USCIS, CBP, and ICE responses to the Uvalde shooting

People with legal status in the U.S. do not think about immigration consequences when it comes to tragedies such as Uvalde, but immigration issues are a part of this. DHS which encompasses CBP, ICE, and USCIS)  has issued two statements relating to the shooting.

Before I discuss these statements, I would like to explain the separate roles of USCIS, CBP, and ICE. All of these are in the DHS areas of responsibility. 

CBP – Customs and Border Patrol is one of the world’s largest law enforcement organizations and is charged with keeping terrorists and their weapons out of the U.S. while facilitating lawful international travel and trade.

ICE – Immigration and Customs Enforcement works to target public safety threats, such as convicted criminal undocumented individuals and gang members, as well as those who have otherwise violated the immigration laws. They are the principal investigative component of DHS and are responsible for investigating, disrupting, and dismantling transnational criminal organizations and terrorist networks that threaten or seek to exploit the customs and immigration laws of the U.S. 

USICS is the government agency that oversees lawful immigration to the United States. They are funded by filing fees – not by taxes. 

On May 27th USCIS delivered a statement reminding the public that they offer immigration services that may help people affected by unforeseen circumstances, including the shooting in Uvalde. These include:

  • Changing a nonimmigrant status or extending a nonimmigrant stay for an individual currently in the United States. If you fail to apply for the extension or change before the expiration of your authorized period of admission, we may excuse that if the delay was due to extraordinary circumstances beyond your control;
  • Expedited adjudication of petitions or applications, including employment authorization applications, when appropriate;
  • Consideration of fee waiver requests due to an inability to pay;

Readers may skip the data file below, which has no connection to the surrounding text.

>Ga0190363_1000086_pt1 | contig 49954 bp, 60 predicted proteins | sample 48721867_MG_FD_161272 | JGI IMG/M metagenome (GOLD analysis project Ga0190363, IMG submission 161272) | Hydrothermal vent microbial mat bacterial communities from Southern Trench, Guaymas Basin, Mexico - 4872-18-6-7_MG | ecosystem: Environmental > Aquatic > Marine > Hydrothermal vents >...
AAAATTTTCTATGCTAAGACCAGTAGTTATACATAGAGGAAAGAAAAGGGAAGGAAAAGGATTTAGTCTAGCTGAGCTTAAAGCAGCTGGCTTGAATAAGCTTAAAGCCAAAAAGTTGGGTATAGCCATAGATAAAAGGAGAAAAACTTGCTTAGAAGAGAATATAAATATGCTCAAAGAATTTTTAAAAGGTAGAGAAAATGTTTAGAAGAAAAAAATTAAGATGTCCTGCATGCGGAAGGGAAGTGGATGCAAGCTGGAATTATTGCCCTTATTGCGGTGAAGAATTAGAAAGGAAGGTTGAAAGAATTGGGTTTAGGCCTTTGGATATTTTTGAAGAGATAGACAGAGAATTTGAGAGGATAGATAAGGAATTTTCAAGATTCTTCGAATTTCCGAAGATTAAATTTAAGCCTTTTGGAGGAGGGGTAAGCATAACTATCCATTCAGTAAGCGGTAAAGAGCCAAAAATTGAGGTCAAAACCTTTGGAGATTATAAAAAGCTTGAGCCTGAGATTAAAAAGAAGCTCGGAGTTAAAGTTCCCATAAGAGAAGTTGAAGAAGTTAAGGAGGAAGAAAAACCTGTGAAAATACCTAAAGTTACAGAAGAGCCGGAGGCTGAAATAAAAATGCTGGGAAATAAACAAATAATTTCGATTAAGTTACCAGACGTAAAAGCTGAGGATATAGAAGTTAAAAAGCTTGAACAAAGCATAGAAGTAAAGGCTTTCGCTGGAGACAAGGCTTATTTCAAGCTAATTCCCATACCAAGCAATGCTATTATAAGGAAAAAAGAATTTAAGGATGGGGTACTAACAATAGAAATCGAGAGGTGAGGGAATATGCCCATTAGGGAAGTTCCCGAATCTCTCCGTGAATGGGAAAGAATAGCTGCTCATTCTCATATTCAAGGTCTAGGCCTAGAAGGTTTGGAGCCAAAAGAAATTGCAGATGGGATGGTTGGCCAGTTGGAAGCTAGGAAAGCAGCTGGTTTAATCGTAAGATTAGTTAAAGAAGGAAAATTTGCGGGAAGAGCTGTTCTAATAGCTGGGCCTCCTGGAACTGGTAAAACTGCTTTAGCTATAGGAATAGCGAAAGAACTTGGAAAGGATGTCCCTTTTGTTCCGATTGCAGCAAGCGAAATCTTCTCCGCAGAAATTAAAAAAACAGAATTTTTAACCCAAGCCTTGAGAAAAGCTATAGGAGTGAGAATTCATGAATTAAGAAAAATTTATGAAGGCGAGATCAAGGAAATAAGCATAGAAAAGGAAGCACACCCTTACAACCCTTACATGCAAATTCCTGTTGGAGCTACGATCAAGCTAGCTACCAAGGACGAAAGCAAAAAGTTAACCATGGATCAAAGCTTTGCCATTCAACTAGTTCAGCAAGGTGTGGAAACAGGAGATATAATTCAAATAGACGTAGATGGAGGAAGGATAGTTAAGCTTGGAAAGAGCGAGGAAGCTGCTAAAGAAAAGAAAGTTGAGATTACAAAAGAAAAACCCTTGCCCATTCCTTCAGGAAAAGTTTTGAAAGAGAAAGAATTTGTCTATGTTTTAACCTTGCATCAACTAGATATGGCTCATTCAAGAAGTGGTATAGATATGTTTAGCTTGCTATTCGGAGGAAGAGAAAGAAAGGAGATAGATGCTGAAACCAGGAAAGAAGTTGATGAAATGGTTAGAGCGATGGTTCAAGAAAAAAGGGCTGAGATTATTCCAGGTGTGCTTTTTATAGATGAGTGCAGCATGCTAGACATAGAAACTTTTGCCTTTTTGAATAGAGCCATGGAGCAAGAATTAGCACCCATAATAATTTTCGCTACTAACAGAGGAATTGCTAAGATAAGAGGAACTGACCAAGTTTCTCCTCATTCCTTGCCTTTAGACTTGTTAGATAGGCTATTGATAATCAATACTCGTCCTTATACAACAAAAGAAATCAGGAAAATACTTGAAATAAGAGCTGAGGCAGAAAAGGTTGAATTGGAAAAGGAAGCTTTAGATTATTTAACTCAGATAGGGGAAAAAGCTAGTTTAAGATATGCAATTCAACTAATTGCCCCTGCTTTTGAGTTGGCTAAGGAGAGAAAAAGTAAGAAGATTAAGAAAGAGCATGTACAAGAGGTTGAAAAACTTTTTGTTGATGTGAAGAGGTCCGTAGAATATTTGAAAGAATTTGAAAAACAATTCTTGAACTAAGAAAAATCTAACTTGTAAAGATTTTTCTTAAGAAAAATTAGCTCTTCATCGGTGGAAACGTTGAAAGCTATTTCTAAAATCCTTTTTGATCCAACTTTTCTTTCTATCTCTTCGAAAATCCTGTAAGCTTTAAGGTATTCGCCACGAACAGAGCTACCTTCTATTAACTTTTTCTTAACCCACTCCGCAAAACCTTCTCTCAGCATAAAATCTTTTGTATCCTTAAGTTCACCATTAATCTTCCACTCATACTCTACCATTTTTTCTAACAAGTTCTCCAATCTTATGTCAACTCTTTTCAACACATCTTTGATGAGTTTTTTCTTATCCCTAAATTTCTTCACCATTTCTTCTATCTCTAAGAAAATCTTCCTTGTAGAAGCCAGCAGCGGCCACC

• Flexibility for those who received a Request for Evidence or a Notice of Intent to Deny but were unable to submit evidence or otherwise respond in a timely manner;
  • Flexibility if you were unable to appear for a scheduled interview with USCIS;
  • Expedited replacement of lost or damaged immigration or travel documents issued by USCIS, such as a Permanent Resident Card (Green Card), Employment Authorization Document, or Form I-94, Arrival/Departure Record; and
  • Rescheduling a biometric services appointment.

It is so nice to see USCIS reaching out to tell people how they can help with immigration services. Service is part of their name and new mission statement.  The mission statement is “USCIS upholds America’s promise as a nation of welcome and possibility with fairness, integrity, and respect for all we serve” 

On May 25th ICE and CBP released a statement reminding the public that sites that provide emergency response and relief are considered protected areas. The statement said “To the fullest extent possible, ICE and CBP do not conduct immigration enforcement activities in protected areas such as along evacuation routes, sites used for sheltering or the distribution of emergency supplies, food or water, or registration sites for disaster-related assistance or the reunification of families and loved ones. ICE and CBP provide emergency assistance to individuals regardless of their immigration status. DHS officials do not and will not pose as individuals providing emergency-related information as part of any enforcement activities. The site of the tragedy in Uvalde, Texas is a protected area. To the fullest extent possible, ICE and CBP will not conduct immigration enforcement activities there so that individuals, regardless of immigration status, can seek assistance, reunify with family, and loved ones, and otherwise address the tragedy that occurred.

Linda M Kaplan
Latest posts by Linda M Kaplan (see all)